December 6th, 2019
Earlier this year, the U.S. Food and Drug Administration (FDA) proposed adding breast density to the information patients receive after a mammogram. Over half of women over age 40 have dense breasts, which raises one’s risk of developing cancer and makes tumors more difficult to spot on mammograms, so it makes sense that women would want to know their breast density.
However, the question remains–what are women supposed to do with this information? The American College of Obstetricians and Gynecology does not recommend routine use of other scans like ultrasound or MRI to screen for breast cancer in women with dense breasts. Supplementing mammograms with ultrasound has not been shown to improve cancer detection or survival. MRIs too show high false positive rates and are not recommended for women with an average risk of breast cancer.
But a recent study in the New England Journal of Medicine and associated media coverage has generated more hype about supplemental screening for cancer for women with dense breasts. The NEJM study was a randomized trial of 40,373 women with dense breasts who had previous normal (negative) mammogram results. About 8000 were randomly assigned to be invited to get a supplemental MRI screening as well as a mammogram and 4,783 women accepted the invite.
The study showed that, over two years, MRIs detected more cancers than mammograms alone for women with dense breasts. Women in the MRI-invite group were 50% less likely to be diagnosed with an “interval cancer,” or a cancer that was detected in between imaging tests, compared to those in the group who only received a mammogram. This finding indicates that MRIs found more cancers that mammograms missed. However, the rate of cancer detection among all of the trial participants was low. The rate of interval cancers detected in the mammogram-only group was 0.5%, compared to 0.25% in the MRI-plus-mammogram group.
While MRIs may detect more cancers, it is unknown whether finding these cancers actually improves breast cancer survival. Many cancers we find in screening tests would never grow or become harmful, but we cannot distinguish between harmless cancers and dangerous ones. As NEJM editor Dan Longo wrote in an accompanying editorial, “We do not know whether the cancers that were detected needed to be found or treated.” Looking at the rate of “node-positive” cancer detected (cancer that has spread to the lymph nodes) in the study, both the MRI and mammogram groups had similar detection rates. However, MRIs found ten times more cases of ductal carcinoma in situ (DCIS), a form of breast cancer that has a low risk of becoming invasive.
The study also found several downsides to MRIs for breast cancer screening. MRIs are more sensitive tests, but less specific–they pick up more potential cancer, but also find many false positives. Out of the women who received an MRI as well as a mammogram, nearly 10% were found to have an “abnormal scan.” Three hundred women had a biopsy to test for cancer after the MRI, and 74% of these women were found not to have cancer. Among the women who underwent MRI, 0.1% had either an adverse event or a serious adverse event during or immediately after the screening.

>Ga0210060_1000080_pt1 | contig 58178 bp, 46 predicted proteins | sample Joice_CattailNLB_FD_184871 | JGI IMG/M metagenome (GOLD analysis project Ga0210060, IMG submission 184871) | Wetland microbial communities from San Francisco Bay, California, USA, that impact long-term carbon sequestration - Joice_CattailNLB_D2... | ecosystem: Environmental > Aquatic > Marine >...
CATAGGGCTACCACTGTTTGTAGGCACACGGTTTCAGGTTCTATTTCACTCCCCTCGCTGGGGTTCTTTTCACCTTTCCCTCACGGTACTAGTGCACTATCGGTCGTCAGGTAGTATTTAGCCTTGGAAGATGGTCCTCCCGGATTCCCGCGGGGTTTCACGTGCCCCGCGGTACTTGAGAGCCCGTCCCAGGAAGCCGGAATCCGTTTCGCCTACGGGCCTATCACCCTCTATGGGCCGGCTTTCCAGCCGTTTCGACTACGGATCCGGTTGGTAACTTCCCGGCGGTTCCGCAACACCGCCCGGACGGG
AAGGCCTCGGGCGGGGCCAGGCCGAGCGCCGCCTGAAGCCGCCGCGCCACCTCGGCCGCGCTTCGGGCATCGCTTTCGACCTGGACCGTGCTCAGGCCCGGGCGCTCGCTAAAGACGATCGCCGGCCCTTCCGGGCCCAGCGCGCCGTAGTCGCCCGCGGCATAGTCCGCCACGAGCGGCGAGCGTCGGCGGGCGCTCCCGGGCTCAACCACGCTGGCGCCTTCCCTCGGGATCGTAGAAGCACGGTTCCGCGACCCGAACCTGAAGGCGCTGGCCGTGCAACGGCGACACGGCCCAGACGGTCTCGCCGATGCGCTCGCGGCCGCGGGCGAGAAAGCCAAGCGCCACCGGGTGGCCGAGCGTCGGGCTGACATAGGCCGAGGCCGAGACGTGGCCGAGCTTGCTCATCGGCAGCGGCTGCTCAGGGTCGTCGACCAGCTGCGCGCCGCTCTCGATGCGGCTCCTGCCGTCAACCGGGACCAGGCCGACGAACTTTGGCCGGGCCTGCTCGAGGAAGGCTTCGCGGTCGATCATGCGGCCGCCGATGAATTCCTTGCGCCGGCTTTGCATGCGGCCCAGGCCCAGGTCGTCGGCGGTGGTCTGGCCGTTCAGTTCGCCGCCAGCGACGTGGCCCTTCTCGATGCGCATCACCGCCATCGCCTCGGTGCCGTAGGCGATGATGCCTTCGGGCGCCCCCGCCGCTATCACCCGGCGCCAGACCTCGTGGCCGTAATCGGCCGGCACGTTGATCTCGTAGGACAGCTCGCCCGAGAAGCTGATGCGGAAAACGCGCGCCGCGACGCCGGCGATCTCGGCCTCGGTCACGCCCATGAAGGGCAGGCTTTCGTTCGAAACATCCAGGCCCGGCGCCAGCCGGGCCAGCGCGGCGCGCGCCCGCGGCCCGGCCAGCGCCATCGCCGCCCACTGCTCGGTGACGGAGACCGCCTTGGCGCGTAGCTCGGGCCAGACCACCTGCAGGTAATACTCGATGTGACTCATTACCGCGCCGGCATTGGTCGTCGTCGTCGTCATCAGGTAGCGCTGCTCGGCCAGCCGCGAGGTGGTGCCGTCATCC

To sum up: For every 1000 women with dense breasts screened with MRI, compared to those screened with mammogram only, there were
Not exactly a resounding success. This isn’t so surprising, because breast density alone is not a perfect predictor of breast cancer risk. In fact, definitions of breast density are variable depending on radiologists’ readings; at least 13% of women will have their breast density classification change over a two-to-three year period. Using breast density as a proxy for risk will result in many false positives, because the rate of breast cancer incidence among women with dense breasts (without other risk factors) is low. Add in the high sensitivity and low specificity of MRI scans, and you get an even higher rate of false positives.
However, as Longo correctly foretold, “the findings of this trial are likely to reinforce the idea that MRI screening is important in women with dense breast tissue.” Media coverage of this study is already reinforcing the idea that women with dense breast tissue benefit from getting additional screening. For example, look at these headlines:
MRIs could help detect breast cancer, new study finds – Becker’s Hospital Review
The New York Times piece is especially unbalanced. The article quotes Dr. Wendie Berg, a professor of radiology at University of Pittsburgh School of Medicine and chief scientific advisory for DenseBreast-info.org, as saying the study’s finding are “very important.”
“The standard practice of mammography alone is not adequate for women with extremely dense breasts,” Dr. Berg said. “Women should be advocating for increased access to screening M.R.I.”
However, the New York Times piece does not mention that DenseBreast-info.org is funded in part by medical device companies Hologic, Volpara Solutions, Siemens, Hitachi, and GE Healthcare, who manufacture imaging machines. The omission of financial conflict of interest information for this source is a serious oversight. Further, the reader must get through the first nine paragraphs of the piece before seeing any information on lack of survival benefit for MRI breast screening or the high false positive rate for MRI.
When media sources emphasize the perceived benefits of cancer screening and downplay the harms, it perpetuates the unsupported view that early detection is always better. In reality, offering MRIs to all women with dense breasts without taking into account their overall cancer risk will undoubtedly result in more overdiagnosis and harm.